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Little Island will contain over a hundred different species of indigenous trees and plants suited to the local climate
Little Island is the product of an architecture competition held by Hudson River Park Trust and business tycoon and philanthropist Barry Diller
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Little Island is the product of an architecture competition held by Hudson River Park Trust and business tycoon and philanthropist Barry Diller
Little Island is expected to be completed in 2021
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Little Island is expected to be completed in 2021
111 West 57th Street rises to a height of 1,428 ft (435 m) in New York City
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111 West 57th Street rises to a height of 1,428 ft (435 m) in New York City
111 West 57th Street is reported to incorporate the highest strength concrete in the world
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111 West 57th Street is reported to incorporate the highest strength concrete in the world
111 West 57th Street is expected to be completed in 2021
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111 West 57th Street is expected to be completed in 2021
111 West 57th Street's facade is made up of terracotta panels with 22 different sets of contours contrasting with bronze detailing and a glass curtain wall
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111 West 57th Street's facade is made up of terracotta panels with 22 different sets of contours contrasting with bronze detailing and a glass curtain wall
111 West 57th Street's residences are available from $16 million, rising to over $57 million
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111 West 57th Street's residences are available from $16 million, rising to over $57 million
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Despite the challenges and delays caused by COVID-19, 2021 looks set to be an outstanding year for architecture, with many high-profile projects planned for completion. With this in mind, we've chosen five exciting projects we're looking forward to this year.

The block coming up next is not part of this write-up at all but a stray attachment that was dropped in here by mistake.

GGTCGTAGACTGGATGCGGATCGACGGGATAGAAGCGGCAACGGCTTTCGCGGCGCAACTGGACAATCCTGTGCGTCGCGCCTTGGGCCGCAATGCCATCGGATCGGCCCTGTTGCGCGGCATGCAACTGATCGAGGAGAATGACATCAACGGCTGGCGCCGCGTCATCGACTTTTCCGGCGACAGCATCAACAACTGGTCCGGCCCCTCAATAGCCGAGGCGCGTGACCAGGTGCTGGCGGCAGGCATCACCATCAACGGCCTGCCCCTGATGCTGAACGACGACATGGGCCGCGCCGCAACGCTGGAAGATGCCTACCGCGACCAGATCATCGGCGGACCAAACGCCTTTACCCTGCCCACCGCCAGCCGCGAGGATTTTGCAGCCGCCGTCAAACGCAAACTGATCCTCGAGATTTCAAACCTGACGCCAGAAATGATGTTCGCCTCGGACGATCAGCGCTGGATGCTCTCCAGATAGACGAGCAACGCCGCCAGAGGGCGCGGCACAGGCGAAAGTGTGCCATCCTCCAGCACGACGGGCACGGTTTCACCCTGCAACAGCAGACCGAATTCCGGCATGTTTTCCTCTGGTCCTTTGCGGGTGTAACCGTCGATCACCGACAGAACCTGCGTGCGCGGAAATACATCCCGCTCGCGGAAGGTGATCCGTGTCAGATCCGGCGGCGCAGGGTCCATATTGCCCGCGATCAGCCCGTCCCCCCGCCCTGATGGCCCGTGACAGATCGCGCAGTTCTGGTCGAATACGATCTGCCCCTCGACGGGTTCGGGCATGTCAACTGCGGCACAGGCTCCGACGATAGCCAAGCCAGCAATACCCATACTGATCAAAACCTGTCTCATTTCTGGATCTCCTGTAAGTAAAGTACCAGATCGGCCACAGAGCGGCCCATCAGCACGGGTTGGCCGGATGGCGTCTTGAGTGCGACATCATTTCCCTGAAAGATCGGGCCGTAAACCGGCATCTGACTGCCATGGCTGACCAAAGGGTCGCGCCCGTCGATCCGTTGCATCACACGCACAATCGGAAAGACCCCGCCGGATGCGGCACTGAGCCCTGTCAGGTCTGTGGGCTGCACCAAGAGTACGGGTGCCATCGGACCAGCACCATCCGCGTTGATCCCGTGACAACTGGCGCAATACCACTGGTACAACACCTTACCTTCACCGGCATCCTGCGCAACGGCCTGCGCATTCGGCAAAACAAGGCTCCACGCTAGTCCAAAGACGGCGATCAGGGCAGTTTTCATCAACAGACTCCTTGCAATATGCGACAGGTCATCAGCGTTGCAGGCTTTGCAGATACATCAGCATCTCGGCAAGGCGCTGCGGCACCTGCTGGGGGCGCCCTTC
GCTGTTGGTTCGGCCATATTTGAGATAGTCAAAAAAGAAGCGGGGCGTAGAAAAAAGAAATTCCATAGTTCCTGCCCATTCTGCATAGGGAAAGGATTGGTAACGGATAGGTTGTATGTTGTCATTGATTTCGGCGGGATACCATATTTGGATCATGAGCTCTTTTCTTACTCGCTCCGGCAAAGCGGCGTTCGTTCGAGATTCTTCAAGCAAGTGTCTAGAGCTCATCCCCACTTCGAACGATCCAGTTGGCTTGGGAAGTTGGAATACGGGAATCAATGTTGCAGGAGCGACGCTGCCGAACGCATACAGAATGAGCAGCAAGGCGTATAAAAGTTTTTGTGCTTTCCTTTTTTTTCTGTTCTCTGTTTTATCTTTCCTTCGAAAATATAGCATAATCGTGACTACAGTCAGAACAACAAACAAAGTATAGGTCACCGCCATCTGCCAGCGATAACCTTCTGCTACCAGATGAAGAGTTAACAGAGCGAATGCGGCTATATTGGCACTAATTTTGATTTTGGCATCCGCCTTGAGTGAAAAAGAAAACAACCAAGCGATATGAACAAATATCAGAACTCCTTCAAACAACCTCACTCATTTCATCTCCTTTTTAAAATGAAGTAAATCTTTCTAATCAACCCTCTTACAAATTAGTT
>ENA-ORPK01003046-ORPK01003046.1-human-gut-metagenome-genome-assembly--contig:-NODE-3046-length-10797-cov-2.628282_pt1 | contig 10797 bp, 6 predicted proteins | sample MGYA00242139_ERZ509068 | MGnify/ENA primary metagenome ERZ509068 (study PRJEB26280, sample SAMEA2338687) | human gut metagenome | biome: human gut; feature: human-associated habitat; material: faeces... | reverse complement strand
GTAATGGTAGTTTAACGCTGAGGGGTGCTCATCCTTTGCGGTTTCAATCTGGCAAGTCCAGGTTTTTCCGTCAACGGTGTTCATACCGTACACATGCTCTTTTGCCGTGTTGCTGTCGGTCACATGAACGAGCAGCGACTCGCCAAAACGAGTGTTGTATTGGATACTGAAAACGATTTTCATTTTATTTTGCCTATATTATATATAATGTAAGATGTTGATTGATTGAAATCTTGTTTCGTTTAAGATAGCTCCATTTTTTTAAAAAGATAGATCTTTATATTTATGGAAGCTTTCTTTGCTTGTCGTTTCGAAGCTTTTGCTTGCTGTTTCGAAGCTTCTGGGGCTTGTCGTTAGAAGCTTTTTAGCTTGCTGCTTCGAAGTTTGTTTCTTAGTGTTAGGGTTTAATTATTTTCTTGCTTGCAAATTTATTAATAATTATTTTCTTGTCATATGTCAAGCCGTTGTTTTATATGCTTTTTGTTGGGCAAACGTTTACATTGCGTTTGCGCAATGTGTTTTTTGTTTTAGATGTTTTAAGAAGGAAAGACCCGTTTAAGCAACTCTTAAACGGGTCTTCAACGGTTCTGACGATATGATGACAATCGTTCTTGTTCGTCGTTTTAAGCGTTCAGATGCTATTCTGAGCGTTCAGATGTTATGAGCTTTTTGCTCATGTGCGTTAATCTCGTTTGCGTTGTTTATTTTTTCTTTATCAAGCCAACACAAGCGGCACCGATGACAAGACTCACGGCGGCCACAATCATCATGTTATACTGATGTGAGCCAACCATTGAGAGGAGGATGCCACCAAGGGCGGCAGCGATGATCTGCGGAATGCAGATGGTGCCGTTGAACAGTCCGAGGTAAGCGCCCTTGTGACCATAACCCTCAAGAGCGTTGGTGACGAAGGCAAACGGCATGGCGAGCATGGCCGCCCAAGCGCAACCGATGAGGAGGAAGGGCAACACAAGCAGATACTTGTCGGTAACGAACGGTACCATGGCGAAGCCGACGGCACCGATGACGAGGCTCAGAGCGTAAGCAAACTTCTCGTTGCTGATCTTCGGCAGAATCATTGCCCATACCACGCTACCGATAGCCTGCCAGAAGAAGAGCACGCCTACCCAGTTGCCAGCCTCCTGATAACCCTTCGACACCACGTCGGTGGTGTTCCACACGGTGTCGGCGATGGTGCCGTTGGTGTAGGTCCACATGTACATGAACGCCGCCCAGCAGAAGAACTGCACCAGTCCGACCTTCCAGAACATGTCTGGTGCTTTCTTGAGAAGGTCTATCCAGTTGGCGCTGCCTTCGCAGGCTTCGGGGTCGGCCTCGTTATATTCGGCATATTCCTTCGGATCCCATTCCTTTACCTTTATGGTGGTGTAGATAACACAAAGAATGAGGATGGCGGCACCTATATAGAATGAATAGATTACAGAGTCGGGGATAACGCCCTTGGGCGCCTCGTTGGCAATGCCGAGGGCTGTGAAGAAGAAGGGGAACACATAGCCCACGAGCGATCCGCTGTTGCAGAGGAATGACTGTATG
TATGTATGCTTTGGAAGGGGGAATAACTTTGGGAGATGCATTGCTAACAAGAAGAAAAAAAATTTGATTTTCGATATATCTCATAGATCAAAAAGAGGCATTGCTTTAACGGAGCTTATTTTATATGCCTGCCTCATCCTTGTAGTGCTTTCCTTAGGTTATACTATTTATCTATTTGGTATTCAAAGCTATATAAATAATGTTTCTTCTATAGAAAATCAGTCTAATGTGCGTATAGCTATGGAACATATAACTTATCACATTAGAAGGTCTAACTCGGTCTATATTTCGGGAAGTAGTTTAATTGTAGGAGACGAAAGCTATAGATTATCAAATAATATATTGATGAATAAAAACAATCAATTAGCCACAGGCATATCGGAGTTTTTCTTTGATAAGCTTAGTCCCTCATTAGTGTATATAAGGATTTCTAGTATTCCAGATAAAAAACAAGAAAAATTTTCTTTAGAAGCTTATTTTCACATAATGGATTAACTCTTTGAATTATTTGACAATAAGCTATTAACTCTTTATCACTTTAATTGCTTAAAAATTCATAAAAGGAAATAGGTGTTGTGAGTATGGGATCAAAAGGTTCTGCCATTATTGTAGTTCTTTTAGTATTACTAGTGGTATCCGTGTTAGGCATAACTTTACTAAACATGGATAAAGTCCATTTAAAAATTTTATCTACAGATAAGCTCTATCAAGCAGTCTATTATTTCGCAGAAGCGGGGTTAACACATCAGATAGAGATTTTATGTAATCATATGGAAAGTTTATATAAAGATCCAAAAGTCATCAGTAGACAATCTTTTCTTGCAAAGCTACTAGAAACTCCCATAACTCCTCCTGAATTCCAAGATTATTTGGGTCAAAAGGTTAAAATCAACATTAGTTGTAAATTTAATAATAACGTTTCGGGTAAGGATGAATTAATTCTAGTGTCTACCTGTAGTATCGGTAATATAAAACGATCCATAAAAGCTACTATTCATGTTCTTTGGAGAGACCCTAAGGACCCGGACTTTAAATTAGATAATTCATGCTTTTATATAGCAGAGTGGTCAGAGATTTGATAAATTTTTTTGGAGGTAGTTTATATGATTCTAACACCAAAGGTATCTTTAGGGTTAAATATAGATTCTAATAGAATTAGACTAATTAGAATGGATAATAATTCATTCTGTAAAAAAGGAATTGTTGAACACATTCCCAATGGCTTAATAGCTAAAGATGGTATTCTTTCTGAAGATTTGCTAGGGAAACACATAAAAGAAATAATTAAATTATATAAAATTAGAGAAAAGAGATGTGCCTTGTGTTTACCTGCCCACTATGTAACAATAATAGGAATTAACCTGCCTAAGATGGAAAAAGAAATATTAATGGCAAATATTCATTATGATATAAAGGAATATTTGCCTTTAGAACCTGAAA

Things are looking a lot more solid when it comes to construction schedules lately but projects regularly run into major delays at the best of times. So, with the proviso that any of these could well end up being delayed into 2022 and beyond, here's our pick of five great projects slated for completion in 2021.

Lucas Museum of Narrative Art - MAD Architects

The Lucas Museum of Narrative Art wouldn't look out of place in one of George Lucas' movies and its sleek futuristic form is topped by a large green roof
The Lucas Museum of Narrative Art wouldn't look out of place in one of George Lucas' movies and its sleek futuristic form is topped by a large green roof

Designed by MAD Architects, the Los Angeles Lucas Museum of Narrative Art follows the recent completion of Renzo Piano's high-profile Academy Museum renovation, also in the city.

The building has had a terribly convoluted development – starting out as a volcano-like form envisioned for Chicago and ending up as a sleek and futuristic spaceship-like museum in LA that wouldn't look out of place in one of George Lucas' movies. It will be topped by a huge green roof and host a series of exhibitions dedicated to celebrating narrative art – from Jar Jar Binks to an ancient jar, plus a lot more besides. Its huge US$1.5 billion budget is being funded by George Lucas himself.

Update April 8, 2021: A representative from the Lucas Museum of Narrative Art has been in touch to let us know that the completion date for this project has now been pushed back to 2022.

Tao Zhu Yin - Vincent Callebaut Architectures

VCA calculates that Tao Zhu Yin Yuan's greenery will all remove 130 tons of CO2 from the atmosphere per year
VCA calculates that Tao Zhu Yin Yuan's greenery will all remove 130 tons of CO2 from the atmosphere per year

We've been anticipating this one for some time, but with work recently finishing on the exterior and only some of the interior left to do, Vincent Callebaut's Tao Zhu Yin is finally near completion.

The residential tower's design is very striking and features a DNA-inspired overall form that twists a total of 90 degrees from bottom to top. It's also covered in 23,000 trees, shrubs, and plants, and offers each occupant a balcony. The building is slated for the LEED Gold green building standard and will include both solar and wind power to reduce its draw on the grid, as well as rainwater capture for irrigation.